Use Join to Integrate Data in Any Format


Join is a powerful SQL operation implemented across most database types and familiar to database users. Join is typically used to select and combine information from multiple database tables.

Altova MapForce includes a join component for data mapping that works like a SQL join for database tables and extends data integration functionality by empowering users to join data trees of any data format. Anyone familiar with join operations for database tables will find the MapForce join component especially intuitive. A join operation in MapForce can even combine two different data formats and produce output in a new format altogether.

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A Typical MapForce Server Use Case


Envision a manufacturing company that controls costs by exploiting a just-in-time assembly process with a very low supply of parts inventory on hand. New customer orders are logged in a sales database and at the end of every day the components needed to assemble that day’s sales are tabulated.

The IT department runs a SQL query to identify the required parts and transforms the list into a purchase order in JSON format to be transmitted to the supply chain.

Sound familiar? Our recent blog series on JSON tools and JSON data mapping were based on this real-life scenario. In this post we describe a MapForce Server use case that automates the repetitive task of generating each day’s purchase order.

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JSON Data Mapping and Transformation with MapForce


JSON is a popular format for transferring data between systems thanks to its simple markup, small footprint, and heritage based on the JavaScript programming language. MapForce supports JSON as both an input and output format for JSON data mapping and transformation. For instance, MapForce can extract information from any popular database and produce a JSON file ready for transfer.
The Requirement: Here is an example of a typical need for JSON data mapping: A manufacturing company controls costs by exploiting a just-in-time assembly process with very little parts inventory on hand. New customer orders are logged in a sales database, and at the end of every day the components needed to assemble that day’s sales are tabulated via a query into the database. The required parts will be ordered from suppliers via a purchase order transferred in JSON format.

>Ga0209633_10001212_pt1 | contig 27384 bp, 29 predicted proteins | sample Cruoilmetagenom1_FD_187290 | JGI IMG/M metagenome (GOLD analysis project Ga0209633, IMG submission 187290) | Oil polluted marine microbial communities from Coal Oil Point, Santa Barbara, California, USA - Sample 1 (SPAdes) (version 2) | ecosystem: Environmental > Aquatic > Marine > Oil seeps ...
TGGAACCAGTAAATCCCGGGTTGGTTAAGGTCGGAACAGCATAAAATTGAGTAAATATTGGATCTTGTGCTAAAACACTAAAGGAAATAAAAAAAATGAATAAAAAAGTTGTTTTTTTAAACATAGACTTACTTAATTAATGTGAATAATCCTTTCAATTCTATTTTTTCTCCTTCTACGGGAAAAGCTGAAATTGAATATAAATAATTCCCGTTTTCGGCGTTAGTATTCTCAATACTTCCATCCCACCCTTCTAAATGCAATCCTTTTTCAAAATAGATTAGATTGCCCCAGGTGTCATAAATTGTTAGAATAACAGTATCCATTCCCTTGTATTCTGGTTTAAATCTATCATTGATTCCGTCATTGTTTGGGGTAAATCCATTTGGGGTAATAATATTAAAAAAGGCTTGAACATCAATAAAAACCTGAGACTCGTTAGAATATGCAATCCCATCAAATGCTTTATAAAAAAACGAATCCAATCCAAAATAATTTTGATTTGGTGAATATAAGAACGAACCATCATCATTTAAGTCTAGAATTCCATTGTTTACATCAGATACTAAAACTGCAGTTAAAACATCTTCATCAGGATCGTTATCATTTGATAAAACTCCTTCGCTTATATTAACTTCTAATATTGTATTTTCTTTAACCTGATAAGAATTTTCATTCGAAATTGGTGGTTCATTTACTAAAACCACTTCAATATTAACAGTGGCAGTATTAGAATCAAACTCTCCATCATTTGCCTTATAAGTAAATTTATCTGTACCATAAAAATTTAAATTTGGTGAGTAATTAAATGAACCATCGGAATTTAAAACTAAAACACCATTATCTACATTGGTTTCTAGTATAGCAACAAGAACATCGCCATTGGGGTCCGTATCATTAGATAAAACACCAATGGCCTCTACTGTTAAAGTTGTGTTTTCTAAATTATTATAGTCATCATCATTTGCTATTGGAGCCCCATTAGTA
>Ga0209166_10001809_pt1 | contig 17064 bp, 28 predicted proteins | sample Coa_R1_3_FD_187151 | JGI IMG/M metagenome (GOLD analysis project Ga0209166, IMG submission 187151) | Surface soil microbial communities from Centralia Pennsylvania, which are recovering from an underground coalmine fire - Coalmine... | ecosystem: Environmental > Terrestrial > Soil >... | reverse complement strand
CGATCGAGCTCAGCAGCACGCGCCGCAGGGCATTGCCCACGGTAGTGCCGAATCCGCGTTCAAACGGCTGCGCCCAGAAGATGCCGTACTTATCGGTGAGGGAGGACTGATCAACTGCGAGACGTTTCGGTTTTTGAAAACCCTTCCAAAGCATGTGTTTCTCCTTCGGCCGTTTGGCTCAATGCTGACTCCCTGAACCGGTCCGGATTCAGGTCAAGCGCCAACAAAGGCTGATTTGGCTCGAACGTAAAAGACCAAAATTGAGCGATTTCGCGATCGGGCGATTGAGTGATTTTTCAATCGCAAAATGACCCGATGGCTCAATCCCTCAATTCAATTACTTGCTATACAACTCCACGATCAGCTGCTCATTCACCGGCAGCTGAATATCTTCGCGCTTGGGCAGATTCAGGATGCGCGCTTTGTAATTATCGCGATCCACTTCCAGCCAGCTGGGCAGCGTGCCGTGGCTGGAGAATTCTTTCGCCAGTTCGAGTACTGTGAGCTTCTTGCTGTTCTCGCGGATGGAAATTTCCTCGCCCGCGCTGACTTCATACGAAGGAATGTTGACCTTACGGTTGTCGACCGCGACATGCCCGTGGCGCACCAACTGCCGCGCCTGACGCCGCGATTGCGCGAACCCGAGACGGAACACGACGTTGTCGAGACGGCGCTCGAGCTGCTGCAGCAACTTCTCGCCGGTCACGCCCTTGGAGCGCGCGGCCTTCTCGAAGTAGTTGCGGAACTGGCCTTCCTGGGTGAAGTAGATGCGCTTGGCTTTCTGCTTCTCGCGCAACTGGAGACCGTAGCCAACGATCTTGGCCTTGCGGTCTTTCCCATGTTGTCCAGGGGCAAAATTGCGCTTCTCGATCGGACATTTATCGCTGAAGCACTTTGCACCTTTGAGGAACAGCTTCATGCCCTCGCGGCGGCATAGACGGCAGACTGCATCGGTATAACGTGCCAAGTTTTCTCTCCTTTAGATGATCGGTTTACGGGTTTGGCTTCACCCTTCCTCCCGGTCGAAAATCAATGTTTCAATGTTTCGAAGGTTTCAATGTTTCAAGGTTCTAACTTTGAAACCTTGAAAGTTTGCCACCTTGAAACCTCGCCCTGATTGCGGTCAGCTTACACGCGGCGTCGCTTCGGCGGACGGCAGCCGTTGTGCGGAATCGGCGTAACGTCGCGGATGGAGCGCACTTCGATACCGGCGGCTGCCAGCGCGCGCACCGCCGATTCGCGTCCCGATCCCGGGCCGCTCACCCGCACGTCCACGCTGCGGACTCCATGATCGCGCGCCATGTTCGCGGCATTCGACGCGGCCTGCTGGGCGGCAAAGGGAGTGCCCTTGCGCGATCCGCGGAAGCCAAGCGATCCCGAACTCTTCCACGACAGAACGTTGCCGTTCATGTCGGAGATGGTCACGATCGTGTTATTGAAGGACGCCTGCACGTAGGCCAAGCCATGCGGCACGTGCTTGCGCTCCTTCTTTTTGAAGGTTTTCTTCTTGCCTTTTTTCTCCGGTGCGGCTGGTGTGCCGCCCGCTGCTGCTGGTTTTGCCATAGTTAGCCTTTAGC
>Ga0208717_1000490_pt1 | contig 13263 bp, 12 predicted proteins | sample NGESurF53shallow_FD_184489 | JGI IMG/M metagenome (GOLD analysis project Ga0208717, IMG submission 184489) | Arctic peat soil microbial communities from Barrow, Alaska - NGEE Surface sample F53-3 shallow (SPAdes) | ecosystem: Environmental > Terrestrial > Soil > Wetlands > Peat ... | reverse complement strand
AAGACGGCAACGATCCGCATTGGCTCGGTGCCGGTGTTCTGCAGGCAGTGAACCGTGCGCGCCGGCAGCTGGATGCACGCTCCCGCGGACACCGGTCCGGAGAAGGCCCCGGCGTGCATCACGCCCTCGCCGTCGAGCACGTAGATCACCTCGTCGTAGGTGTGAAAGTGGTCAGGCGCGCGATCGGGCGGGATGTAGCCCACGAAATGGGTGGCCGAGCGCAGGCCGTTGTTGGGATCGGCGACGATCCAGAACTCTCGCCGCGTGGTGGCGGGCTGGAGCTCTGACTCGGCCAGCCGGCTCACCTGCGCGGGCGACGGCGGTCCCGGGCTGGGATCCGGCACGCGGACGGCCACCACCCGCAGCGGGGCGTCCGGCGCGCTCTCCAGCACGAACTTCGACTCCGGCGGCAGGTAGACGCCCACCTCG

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EDI Data Mapping with MapForce


Any computer industry standard that promotes reliability and clear communication between independent enterprises will have a long life. EDI (Electronic Data Interchange) originated in the 1960s to enable automated transactions between corporate computer systems. EDI remains in widespread use today and continues to evolve to meet modern requirements, under the administration of the UN/EDIFACT and ANSI standards bodies.

Altova MapForce supports EDI data mapping between EDI messages and XML, JSON, relational databases, flat files, Excel, or other data formats to bridge between commonly used information interchange and in-house technologies.

MapForce includes support for the latest EDIFACT versions 2015B and 2016A including the new VERMAS message. Mapping and translating EDIFACT messages to other usable data types for transfer, storage, and management is a common business requirement solved by MapForce.

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MapForce Supports SQL Merge When It’s the Right Tool for the Job


Large database tables can easily contain a million, even hundreds of millions of rows of data. Database administrators and others charged with maintaining such large datasets are always concerned about execution time for ETL (Extract, Transform, and Load) operations, updates, and other SQL queries. To make these operations more efficient, some — but not all — database vendors implemented a SQL merge statement to insert or update rows of an existing table as a single bulk-insert statement rather than requiring individual statements for each row.

Altova MapForce automatically supports SQL merge when it is available for the target database. Let’s look at an example.

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MapForce Offers Dynamic Access to Node Names


There are situations, especially when encountering loosely structured data, where you may want to map and transform structural components of a data stream along with content. MapForce 2017 includes a new feature to dynamically access node names of XML elements, attributes, or text file columns such as the contents of CSV files, to target components.

Dynamic access to node names allows creation on the fly of target elements and attributes whose names do not need to be known beforehand or specifically identified in the data mapping. This feature lets you create much more generic, flexible, and reusable mappings that require less manual intervention if data models evolve.

News about Dynamic Access to Node Names in MapForce 2017

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Faster EDI Data Translation


Electronic Data Interchange (EDI) standards accelerate commerce worldwide by allowing companies and other organizations – even those in different regions, using different languages and currencies – to send and receive unambiguous information. Some EDI communication protocols and message formats still in wide use today were developed over 30 years ago, when telecommunication systems were slower and data storage was more expensive.

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